It is Time to be Change-Hardy with the new IPPS Proposed Rules

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Original story posted on: May 22, 2017
Be adaptable and ready for change if you are responsible for payer reimbursements in your healthcare organization. The Centers for Medicare & Medicaid Services (CMS) has announced a large number of changes to diagnosis-related groups DRGs for 2018, along with changes in ICD-10-CM and PCS. Here is a quick summary of the changes:

  • 264 MS-DRGs have a negative adjustment
  • 488 MS-DRGs have a positive adjustment
  • 45 requests for changing a code or group of codes from DRG operating room(OR) procedure to non-OR procedure designation

Hospitals and other providers have been expecting CMS to adjust MS-DRGs based on its data analysis of a full year of ICD-10 information. The proposed changes will affect discharges occurring on or after Oct. 1, 2017, which is the start of the 2018 federal fiscal year.

Your organization’s preparation for changed DRGs should start with the basics:  

  • Understand your existing case mix index (CMI) and top DRGs
  • Fine-tune your staff’s skills with education
  • Determine that your documentation is complete for each admission and visit
  • Set your sights on the integrity and consistency of documentation throughout the organization

To analyze the effect of the changes, use our Top 5 list to begin, and to develop actions you can take today to avoid denials and prepare:

  1. Determine how to approach your analysis:
    • Track your top-dollar DRGs
    • Examine your top 25 DRGs
    • Examine DRGs with complications or comorbidities (CC) or a major complication or comorbidity (MCC).
    • Examine DRGs that have no CCs or MCCs

  2. Considering recent denials and DRG downgrading, complete a review or an audit to ensure that your organization is meeting today’s guidelines and prepare for 2018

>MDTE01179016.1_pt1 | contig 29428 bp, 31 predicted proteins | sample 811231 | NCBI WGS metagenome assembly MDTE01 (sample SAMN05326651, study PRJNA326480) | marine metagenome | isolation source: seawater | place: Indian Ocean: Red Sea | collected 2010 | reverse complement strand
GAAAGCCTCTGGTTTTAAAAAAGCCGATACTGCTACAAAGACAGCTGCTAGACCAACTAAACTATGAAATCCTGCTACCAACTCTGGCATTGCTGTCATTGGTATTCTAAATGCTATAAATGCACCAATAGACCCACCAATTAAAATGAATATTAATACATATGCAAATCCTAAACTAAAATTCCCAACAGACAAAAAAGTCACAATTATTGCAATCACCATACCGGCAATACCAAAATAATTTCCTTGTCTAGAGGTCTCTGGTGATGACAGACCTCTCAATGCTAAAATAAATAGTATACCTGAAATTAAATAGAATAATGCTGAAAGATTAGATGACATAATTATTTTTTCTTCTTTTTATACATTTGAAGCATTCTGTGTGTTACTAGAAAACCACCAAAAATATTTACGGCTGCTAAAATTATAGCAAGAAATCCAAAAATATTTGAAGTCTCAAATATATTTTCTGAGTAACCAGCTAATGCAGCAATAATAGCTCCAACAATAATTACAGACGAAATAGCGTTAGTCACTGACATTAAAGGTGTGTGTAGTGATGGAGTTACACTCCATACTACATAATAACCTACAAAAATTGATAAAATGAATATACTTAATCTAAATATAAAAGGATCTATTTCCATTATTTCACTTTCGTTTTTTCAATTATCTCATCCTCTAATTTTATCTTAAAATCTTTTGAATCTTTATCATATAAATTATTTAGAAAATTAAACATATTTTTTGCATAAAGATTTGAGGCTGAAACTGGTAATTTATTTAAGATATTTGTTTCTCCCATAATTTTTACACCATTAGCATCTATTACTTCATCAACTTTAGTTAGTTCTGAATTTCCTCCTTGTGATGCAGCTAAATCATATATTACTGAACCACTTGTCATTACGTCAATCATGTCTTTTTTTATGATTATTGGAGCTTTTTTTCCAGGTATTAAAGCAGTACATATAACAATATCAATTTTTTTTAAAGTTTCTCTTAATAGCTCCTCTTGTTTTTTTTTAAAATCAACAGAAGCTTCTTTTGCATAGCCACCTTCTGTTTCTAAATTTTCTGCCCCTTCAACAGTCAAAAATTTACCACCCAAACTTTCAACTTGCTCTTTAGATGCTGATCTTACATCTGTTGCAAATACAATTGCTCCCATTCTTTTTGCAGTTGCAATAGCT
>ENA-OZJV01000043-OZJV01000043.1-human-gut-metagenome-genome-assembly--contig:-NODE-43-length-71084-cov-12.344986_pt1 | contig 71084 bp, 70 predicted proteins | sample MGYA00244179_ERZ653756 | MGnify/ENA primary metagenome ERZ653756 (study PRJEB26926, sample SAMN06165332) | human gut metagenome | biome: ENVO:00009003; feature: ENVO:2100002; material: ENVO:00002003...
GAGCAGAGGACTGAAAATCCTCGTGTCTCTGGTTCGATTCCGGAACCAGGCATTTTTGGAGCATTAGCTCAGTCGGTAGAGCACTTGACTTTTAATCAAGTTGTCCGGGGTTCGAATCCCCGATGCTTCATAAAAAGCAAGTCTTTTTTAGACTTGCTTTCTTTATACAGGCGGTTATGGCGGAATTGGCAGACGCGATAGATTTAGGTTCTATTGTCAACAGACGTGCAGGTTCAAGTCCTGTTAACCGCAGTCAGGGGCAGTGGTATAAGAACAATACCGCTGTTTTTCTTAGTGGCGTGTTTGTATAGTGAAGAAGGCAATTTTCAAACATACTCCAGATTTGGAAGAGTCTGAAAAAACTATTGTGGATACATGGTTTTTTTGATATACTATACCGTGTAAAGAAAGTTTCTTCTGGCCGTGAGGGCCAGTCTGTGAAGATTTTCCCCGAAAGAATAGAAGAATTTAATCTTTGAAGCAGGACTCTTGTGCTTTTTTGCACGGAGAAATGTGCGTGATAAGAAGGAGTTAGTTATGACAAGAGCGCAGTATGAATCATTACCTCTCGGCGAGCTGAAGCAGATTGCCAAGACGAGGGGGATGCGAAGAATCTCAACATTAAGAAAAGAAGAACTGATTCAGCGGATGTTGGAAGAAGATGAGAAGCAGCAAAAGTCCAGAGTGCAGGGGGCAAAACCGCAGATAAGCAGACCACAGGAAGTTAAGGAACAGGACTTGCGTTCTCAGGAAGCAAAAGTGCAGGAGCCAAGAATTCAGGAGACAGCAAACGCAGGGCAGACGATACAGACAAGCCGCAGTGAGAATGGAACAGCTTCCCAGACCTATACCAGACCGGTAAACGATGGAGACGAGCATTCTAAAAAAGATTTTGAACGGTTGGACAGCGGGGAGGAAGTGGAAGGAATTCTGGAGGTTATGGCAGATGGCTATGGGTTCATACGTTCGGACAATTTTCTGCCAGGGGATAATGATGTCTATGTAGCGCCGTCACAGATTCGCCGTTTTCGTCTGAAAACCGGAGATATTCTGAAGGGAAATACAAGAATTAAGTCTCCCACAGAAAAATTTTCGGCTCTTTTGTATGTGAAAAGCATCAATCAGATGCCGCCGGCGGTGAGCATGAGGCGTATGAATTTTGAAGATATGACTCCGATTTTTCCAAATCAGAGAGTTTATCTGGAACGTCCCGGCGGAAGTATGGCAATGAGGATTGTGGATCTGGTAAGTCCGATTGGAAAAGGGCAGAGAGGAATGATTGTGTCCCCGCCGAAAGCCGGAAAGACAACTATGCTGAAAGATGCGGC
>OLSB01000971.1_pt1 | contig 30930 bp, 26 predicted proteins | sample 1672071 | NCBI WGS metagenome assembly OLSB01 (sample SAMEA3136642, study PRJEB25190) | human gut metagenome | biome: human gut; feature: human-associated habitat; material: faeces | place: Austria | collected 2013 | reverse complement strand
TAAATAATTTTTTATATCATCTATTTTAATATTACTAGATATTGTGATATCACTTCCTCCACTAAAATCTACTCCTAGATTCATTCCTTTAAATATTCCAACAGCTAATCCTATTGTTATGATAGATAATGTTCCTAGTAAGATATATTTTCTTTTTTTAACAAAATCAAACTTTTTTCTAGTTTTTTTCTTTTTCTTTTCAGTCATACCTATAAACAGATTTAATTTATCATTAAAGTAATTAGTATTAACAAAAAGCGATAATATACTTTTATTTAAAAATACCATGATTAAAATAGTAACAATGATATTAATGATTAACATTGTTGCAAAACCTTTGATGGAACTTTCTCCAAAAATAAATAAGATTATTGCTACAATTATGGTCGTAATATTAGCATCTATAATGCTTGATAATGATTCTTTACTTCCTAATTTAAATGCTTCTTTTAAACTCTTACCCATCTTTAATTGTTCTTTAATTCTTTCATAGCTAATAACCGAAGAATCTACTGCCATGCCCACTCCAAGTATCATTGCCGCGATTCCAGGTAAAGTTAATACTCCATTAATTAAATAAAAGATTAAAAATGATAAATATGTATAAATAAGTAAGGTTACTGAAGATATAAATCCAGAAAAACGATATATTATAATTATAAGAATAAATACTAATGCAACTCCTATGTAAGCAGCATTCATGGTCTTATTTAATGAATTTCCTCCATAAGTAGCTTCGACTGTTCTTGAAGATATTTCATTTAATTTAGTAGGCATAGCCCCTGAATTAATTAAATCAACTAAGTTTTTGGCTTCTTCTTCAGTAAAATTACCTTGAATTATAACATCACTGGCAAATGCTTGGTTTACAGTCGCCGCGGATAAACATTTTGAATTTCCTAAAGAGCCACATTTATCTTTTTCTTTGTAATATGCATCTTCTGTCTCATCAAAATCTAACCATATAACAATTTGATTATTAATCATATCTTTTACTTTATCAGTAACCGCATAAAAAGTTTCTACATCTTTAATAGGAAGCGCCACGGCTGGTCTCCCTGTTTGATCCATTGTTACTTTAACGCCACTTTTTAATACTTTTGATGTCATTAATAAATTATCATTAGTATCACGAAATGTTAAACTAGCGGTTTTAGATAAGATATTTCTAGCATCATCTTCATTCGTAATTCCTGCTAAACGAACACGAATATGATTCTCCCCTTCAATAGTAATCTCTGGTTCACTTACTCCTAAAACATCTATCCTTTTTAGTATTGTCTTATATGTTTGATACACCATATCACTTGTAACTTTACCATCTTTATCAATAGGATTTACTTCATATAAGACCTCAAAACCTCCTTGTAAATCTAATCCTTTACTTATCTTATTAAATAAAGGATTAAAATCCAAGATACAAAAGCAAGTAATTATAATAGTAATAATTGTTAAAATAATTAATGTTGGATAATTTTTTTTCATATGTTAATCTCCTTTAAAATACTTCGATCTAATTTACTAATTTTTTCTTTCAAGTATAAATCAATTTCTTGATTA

3. Evaluate your coding team skills on ICD-10-CM, PCS, and DRGs
    • Provide education and measure the success of your education efforts

  4. Ensure that your clinical documentation is supporting optimum coding

  5. Ensure that your coding team is making the critical link between documentation and coding
    • If not, complete education to improve skills

You want to help your entire team understand changes that affect reimbursement. Remember to include the clinical documentation integrity (CDI) and utilization management (UM) teams in the education.

To ensure that your coding team is linking documentation to optimum coding, educate the team on ICD-10-CM and PCS, and DRGs. Provide the training and measure team skills before and after education refreshment. Staff education is frequently targeted during budget cuts, but recognize the important relationship between coding skills and your organization’s reimbursement.

The relationship between case mix index (CMI) and DRGs is important to monitor in order to understand impacts to CMI. Monitor your DRGs and ensure that your clinical documentation integrity (CDI)and coding teams understand how important accurate coding is to the financial health of your organization.

Reimbursement and health information management (HIM) managers must be change-hardy to succeed. In today’s changing healthcare environment, where the one constant is rapid change, remain alert to trends in CMI and DRGs, since it has an affect your reimbursement.
Disclaimer: Every reasonable effort was made to ensure the accuracy of this information at the time it was published. However, due to the nature of industry changes over time we cannot guarantee its validity after the year it was published.
Laurie A. McBrierty, MLT ASCP, CICA

Laurie McBrierty brings nearly 30 years of experience in healthcare, healthcare information systems, and product management to Career Step, where she drives the product management of the company’s offerings. Prior to joining Career Step, Laurie served in various executive positions with companies such as xG Health Solutions, WellPoint, Resolution Health, QuadraMed, Kaiser Permanente, SoftMed, 3M HIS, and Stanford Health Services. She has also served on various boards and committees within the American Health Information Management Association (AHIMA) and is a respected leader in health information management. Laurie holds a bachelor’s degree in Information Systems Management from the University of San Francisco.

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